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News Release

California Department of Food and Agriculture

Media Contacts: CDFA Public Affairs, (916) 654-0462, Steve Lyle

California Department of Food and Agriculture
Release #19-081
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SACRAMENTO, September 11, 2019 - The California Department of Food and Agriculture (CDFA) has received $28 million from the Greenhouse Gas Reduction Fund in 2019 to award grants for agricultural management practices that promote soil health by sequestering carbon and reducing greenhouse gas (GHG) emissions. These grants are part of the CDFA’s Healthy Soils Program (HSP), which is comprised of two award categories: 1) The Incentives Program, providing financial assistance for implementation of conservation management that improves soil health, sequesters carbon and reduces GHG emissions; and 2) Demonstration Projects, showcasing California farmers’ and ranchers’ implementation of healthy soil practices that also sequester carbon and reduce GHGs.
Three public stakeholder meetings are scheduled for September 2019 to provide updates on the program and to receive comments and suggestions for the next round of funding. These meetings will be held on the dates and locations provided below. Each meeting will include a webinar component to allow remote attendance and participation.
For more information, visit
Meeting dates, locations and registration details:
September 23, 2019 – Orland
10 a.m. – noon
Glenn County Farm Bureau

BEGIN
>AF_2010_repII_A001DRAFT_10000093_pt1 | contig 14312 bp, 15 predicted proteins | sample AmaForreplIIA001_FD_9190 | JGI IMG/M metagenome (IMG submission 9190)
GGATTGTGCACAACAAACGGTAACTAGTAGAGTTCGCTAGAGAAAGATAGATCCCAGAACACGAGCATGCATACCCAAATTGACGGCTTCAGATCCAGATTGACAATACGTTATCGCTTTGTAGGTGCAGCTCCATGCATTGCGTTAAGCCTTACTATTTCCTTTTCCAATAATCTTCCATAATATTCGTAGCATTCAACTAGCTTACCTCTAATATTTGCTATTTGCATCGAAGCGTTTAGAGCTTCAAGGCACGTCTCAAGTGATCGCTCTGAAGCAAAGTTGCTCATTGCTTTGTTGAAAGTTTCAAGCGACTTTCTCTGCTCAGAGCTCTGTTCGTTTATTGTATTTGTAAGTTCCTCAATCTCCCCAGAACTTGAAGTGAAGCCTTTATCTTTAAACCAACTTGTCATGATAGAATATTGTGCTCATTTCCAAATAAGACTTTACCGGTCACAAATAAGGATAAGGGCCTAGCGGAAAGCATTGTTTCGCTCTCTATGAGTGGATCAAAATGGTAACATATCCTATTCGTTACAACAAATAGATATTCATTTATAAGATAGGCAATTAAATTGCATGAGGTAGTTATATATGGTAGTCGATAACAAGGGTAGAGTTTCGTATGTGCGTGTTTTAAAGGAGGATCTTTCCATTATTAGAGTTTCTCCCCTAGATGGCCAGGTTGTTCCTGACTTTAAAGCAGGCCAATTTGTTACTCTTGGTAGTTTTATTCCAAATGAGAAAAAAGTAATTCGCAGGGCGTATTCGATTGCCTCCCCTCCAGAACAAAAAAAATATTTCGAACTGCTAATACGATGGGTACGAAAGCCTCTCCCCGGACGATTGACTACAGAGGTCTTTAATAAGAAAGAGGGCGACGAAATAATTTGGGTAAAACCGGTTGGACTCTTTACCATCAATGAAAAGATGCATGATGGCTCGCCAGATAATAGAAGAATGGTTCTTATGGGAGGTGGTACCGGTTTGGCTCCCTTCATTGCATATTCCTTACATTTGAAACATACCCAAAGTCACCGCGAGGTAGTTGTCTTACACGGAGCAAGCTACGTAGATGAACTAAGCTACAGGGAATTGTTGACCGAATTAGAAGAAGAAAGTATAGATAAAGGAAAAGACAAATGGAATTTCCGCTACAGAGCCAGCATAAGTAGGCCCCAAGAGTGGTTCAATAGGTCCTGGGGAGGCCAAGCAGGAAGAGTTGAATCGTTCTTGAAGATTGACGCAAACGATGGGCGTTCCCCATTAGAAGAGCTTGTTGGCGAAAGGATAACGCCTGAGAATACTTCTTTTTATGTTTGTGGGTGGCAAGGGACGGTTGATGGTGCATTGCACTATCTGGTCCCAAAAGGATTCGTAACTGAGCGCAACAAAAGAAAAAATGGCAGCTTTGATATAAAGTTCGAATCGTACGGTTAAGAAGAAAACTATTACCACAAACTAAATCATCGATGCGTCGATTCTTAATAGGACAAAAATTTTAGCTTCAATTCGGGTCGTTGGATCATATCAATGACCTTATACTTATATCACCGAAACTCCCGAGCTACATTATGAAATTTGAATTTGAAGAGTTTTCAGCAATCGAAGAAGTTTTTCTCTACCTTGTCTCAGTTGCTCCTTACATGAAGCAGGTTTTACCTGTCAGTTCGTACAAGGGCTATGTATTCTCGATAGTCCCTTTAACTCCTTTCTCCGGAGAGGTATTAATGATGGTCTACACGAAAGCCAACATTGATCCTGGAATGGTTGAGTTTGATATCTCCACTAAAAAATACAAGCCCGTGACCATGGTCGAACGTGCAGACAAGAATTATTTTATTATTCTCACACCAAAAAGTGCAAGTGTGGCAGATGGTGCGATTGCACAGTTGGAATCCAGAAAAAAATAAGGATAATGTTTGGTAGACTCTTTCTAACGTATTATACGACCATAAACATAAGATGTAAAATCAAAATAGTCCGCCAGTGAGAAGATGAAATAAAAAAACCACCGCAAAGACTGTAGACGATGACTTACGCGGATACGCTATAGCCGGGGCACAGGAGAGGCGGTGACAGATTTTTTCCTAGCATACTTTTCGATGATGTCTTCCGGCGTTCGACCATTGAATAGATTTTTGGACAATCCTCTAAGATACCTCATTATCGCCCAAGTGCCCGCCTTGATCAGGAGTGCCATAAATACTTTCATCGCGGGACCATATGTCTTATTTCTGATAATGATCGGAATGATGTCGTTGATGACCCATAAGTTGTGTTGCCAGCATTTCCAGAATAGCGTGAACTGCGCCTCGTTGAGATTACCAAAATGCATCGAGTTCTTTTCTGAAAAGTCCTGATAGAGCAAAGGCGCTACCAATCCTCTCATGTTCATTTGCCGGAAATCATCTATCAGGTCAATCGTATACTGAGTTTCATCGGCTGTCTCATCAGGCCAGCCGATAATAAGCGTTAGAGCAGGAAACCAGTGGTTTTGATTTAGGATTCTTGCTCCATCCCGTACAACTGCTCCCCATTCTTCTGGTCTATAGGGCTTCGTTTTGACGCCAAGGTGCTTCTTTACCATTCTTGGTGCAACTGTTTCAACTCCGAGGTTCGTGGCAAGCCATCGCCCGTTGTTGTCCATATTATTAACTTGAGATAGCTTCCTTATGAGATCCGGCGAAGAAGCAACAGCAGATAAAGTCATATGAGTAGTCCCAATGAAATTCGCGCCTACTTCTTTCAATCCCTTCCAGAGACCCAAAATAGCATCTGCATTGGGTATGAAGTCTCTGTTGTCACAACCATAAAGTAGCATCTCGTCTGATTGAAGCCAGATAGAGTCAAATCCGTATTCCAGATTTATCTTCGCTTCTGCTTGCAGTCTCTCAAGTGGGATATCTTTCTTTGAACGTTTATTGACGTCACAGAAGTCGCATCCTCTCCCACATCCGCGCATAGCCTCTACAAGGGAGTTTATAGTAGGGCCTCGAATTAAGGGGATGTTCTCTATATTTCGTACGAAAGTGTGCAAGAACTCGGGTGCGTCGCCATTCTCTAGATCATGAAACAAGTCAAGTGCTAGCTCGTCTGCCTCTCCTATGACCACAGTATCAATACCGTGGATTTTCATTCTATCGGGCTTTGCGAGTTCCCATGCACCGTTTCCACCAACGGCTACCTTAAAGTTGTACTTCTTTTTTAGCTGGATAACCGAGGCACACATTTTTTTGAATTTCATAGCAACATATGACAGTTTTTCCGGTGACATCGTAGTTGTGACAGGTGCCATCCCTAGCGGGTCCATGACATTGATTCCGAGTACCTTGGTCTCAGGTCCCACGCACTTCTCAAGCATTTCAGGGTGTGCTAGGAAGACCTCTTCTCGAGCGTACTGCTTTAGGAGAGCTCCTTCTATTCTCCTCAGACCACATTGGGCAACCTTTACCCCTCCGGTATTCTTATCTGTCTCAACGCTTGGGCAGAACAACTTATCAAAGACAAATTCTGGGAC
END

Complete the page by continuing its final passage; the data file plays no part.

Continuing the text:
831 5th Street
Orland, CA
Webinar registration:
September 24, 2019 – Fresno
1 p.m. – 3 p.m.
Fresno County Cooperative Extension Building (Inyo/Kern Meeting Room)
550 E. Shaw Avenue, Suite 210-B
Fresno, CA
Webinar registration:
September 25, 2019 - Sacramento
2 p.m. – 4 p.m.
California Department of Food and Agriculture (Auditorium)
1220 N Street
Sacramento, CA
Webinar registration:
Comments must be submitted to by 5 p.m. PT, October 23, 2019.


The Healthy Soils Program is part of California Climate Investments, a statewide program that puts billions of Cap-and-Trade dollars to work reducing GHG emissions, strengthening the economy, and improving public health and the environment – particularly in disadvantaged communities. The Cap-and-Trade program also creates a financial incentive for industries to invest in clean technologies and develop innovative ways to reduce pollution. California Climate Investments projects include affordable housing, renewable energy, public transportation, zero-emission vehicles, environmental restoration, more sustainable agriculture, recycling and much more. At least 35 percent of these investments are located within and benefiting residents of disadvantaged communities, low-income communities and low-income households across California. For more information, visit the California Climate Investments website at:


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California Department of Food and Agriculture Office of Public Affairs
1220 N St., Ste. 214, Sacramento, CA 95814